I got another MRI at the civic, to determine if it was actually new tumour that is growing in my head - or just radiation necrosis. This is dead tissue, but needs to be resolved like a tumour because it is taking up room in my head (AKA why I have no fine motor skills in my right hand). I had that done on Friday, the 20th. They should call me tomorrow with a new plan of action.

Dr. S - my neuro surgeon - told me that if it's necrosis, which he thinks it is, it could be resolved by steroids. This is a better option then having brain surgery, of course, but I'm almost done two weeks of steroids (for example, though - I was on 32 mg last summer, this time I started at 8 mg), and my hand seems to be doing worse. Quality of life is very important to me, so if the surgery is safe, with little side effects, I will go for it. Who knew open brain surgery you were awake?! From what I've heard it's tolerable and safe, but i'll ask tomorrow when they call. He originally told me 6 weeks of steroids - which I will deal with - puffy face, the weight gain, the constant hunger, the blurred vision, the headaches, being out of breath constantly and NO sleep - if they can guarantee my hand back. It's such a weird thing to have to think about, but at 11PM on a Sunday, this is what I'm contemplating.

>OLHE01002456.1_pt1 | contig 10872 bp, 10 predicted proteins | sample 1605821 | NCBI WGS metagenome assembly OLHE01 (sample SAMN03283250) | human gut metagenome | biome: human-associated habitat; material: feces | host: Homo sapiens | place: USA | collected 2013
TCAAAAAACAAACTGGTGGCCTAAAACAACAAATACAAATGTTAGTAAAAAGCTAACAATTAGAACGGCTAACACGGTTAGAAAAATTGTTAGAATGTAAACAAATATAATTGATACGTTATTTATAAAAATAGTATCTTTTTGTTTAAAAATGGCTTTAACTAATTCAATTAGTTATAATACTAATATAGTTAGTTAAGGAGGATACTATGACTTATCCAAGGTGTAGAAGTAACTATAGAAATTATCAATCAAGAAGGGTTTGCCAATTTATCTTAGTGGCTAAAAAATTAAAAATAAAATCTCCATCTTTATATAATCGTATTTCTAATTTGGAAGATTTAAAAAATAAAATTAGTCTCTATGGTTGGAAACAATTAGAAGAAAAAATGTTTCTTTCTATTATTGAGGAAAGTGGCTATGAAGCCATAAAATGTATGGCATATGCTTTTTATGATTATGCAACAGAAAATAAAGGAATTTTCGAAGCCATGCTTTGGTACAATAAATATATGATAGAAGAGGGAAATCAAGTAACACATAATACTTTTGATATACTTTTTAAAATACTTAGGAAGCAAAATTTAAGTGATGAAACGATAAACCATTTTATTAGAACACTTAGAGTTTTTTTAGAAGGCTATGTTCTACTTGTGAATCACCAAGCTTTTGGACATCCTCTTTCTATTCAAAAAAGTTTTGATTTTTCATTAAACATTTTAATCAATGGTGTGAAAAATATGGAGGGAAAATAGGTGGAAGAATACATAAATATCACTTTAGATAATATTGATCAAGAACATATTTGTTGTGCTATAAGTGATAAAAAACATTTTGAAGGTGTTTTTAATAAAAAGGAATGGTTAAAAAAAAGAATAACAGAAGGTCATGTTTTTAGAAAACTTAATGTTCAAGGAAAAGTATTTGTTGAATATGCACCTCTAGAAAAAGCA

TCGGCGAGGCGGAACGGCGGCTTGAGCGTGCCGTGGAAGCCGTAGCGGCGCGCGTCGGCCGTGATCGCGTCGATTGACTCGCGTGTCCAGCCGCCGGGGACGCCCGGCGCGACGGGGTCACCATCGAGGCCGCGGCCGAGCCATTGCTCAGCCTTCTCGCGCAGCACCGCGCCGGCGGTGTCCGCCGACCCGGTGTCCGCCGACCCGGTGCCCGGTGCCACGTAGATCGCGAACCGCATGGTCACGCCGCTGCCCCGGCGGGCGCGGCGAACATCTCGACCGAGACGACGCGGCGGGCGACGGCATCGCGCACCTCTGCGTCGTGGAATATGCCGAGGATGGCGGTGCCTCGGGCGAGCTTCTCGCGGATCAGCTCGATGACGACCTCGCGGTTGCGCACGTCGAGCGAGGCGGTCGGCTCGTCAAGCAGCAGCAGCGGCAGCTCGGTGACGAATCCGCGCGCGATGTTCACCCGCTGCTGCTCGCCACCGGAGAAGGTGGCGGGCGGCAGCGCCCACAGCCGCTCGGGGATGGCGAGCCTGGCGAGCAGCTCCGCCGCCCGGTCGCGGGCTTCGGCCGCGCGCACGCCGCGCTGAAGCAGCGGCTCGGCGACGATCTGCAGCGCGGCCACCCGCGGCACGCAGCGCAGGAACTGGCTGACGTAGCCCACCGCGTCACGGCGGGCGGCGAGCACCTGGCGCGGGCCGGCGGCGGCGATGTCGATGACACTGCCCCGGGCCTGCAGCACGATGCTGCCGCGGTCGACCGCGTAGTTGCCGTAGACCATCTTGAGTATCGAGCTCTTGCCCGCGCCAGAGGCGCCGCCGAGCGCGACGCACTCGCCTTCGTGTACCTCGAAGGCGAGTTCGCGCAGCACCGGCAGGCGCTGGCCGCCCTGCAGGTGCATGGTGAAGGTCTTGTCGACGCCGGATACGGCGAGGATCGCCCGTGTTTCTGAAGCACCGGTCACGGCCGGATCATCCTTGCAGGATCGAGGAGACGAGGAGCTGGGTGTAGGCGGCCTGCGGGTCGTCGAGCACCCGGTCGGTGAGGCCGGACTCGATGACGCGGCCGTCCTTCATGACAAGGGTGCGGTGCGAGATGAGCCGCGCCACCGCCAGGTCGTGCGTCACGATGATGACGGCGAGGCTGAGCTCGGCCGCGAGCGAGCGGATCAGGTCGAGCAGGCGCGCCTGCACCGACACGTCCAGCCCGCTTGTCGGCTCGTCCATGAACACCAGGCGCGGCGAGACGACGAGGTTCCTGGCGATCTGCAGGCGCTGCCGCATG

In other news!

WE MOVED. We live in Carleton Place now (and no, with this gimpy hand I can't drive...), but we save all of our rent from living in Westboro (plus bills etc). This gives us a lot more freedom that I hope to experience with Jeff this year - travelling (even though, no health insurance! Where is safe that I need to go!? Short plane rides!).

I've kept myself pretty busy this September with the CIBC Run for the Cure (our team raised almost $15 000)! Despite being a Stage IV speaker, I got great feedback. I am grateful the packing/kijiji'ing/moving came before the issues with my hand because I don't know how I would have gotten them all done.

I was planning on going back to work very part time - 8 hours a week - in Kanata to experience some Christmas retail joy (I LOVE IT!), but without a working hand and a looming surgery that has been on the back burner. Cross your fingers for me! Life has it's way sometimes.